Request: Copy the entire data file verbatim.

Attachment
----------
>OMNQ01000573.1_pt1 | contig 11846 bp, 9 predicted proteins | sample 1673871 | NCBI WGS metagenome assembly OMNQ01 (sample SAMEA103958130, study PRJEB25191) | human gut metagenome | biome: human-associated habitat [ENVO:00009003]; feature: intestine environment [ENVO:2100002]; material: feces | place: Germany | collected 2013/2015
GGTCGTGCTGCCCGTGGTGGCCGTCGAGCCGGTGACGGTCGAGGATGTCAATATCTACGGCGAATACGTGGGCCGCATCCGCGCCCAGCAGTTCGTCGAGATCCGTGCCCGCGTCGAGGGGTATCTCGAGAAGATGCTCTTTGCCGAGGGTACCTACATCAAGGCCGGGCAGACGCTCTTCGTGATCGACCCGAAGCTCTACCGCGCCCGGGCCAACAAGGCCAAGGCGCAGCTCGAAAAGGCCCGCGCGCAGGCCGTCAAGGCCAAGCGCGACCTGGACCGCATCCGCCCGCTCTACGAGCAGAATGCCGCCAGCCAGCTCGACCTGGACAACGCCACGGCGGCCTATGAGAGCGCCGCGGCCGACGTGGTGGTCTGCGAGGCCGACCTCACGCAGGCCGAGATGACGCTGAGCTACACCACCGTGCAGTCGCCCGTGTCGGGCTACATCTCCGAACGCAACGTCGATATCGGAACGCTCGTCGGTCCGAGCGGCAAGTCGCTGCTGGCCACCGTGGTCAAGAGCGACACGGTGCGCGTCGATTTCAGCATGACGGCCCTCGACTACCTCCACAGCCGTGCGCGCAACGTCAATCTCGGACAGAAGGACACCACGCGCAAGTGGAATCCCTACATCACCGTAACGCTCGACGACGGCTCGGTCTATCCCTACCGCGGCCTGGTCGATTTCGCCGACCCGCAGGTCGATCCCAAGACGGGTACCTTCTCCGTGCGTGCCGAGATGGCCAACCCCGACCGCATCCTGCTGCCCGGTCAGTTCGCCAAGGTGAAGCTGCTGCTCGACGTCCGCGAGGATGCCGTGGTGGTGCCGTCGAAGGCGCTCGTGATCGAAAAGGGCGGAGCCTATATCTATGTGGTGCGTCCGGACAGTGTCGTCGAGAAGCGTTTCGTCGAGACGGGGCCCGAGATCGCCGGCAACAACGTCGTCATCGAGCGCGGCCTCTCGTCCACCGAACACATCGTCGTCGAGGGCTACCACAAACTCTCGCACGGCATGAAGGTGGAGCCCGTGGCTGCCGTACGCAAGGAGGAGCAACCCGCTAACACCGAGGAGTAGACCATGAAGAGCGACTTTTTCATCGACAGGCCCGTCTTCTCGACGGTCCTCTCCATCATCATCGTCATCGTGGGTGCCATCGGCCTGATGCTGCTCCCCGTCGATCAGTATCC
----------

>OMNQ01000573.1_pt1 | contig 11846 bp, 9 predicted proteins | sample 1673871 | NCBI WGS metagenome assembly OMNQ01 (sample SAMEA103958130, study PRJEB25191) | human gut metagenome | biome: human-associated habitat [ENVO:00009003]; feature: intestine environment [ENVO:2100002]; material: feces | place: Germany | collected 2013/2015
GGTCGTGCTGCCCGTGGTGGCCGTCGAGCCGGTGACGGTCGAGGATGTCAATATCTACGGCGAATACGTGGGCCGCATCCGCGCCCAGCAGTTCGTCGAGATCCGTGCCCGCGTCGAGGGGTATCTCGAGAAGATGCTCTTTGCCGAGGGTACCTACATCAAGGCCGGGCAGACGCTCTTCGTGATCGACCCGAAGCTCTACCGCGCCCGGGCCAACAAGGCCAAGGCGCAGCTCGAAAAGGCCCGCGCGCAGGCCGTCAAGGCCAAGCGCGACCTGGACCGCATCCGCCCGCTCTACGAGCAGAATGCCGCCAGCCAGCTCGACCTGGACAACGCCACGGCGGCCTATGAGAGCGCCGCGGCCGACGTGGTGGTCTGCGAGGCCGACCTCACGCAGGCCGAGATGACGCTGAGCTACACCACCGTGCAGTCGCCCGTGTCGGGCTACATCTCCGAACGCAACGTCGATATCGGAACGCTCGTCGGTCCGAGCGGCAAGTCGCTGCTGGCCACCGTGGTCAAGAGCGACACGGTGCGCGTCGATTTCAGCATGACGGCCCTCGACTACCTCCACAGCCGTGCGCGCAACGTCAATCTCGGACAGAAGGACACCACGCGCAAGTGGAATCCCTACATCACCGTAACGCTCGACGACGGCTCGGTCTATCCCTACCGCGGCCTGGTCGATTTCGCCGACCCGCAGGTCGATCCCAAGACGGGTACCTTCTCCGTGCGTGCCGAGATGGCCAACCCCGACCGCATCCTGCTGCCCGGTCAGTTCGCCAAGGTGAAGCTGCTGCTCGACGTCCGCGAGGATGCCGTGGTGGTGCCGTCGAAGGCGCTCGTGATCGAAAAGGGCGGAGCCTATATCTATGTGGTGCGTCCGGACAGTGTCGTCGAGAAGCGTTTCGTCGAGACGGGGCCCGAGATCGCCGGCAACAACGTCGTCATCGAGCGCGGCCTCTCGTCCACCGAACACATCGTCGTCGAGGGCTACCACAAACTCTCGCACGGCATGAAGGTGGAGCCCGTGGCTGCCGTACGCAAGGAGGAGCAACCCGCTAACACCGAGGAGTAGACCATGAAGAGCGACTTTTTCATCGACAGGCCCGTCTTCTCGACGGTCCTCTCCATCATCATCGTCATCGTGGGTGCCATCGGCCTGATGCTGCTCCCCGTCGATCAGTATCC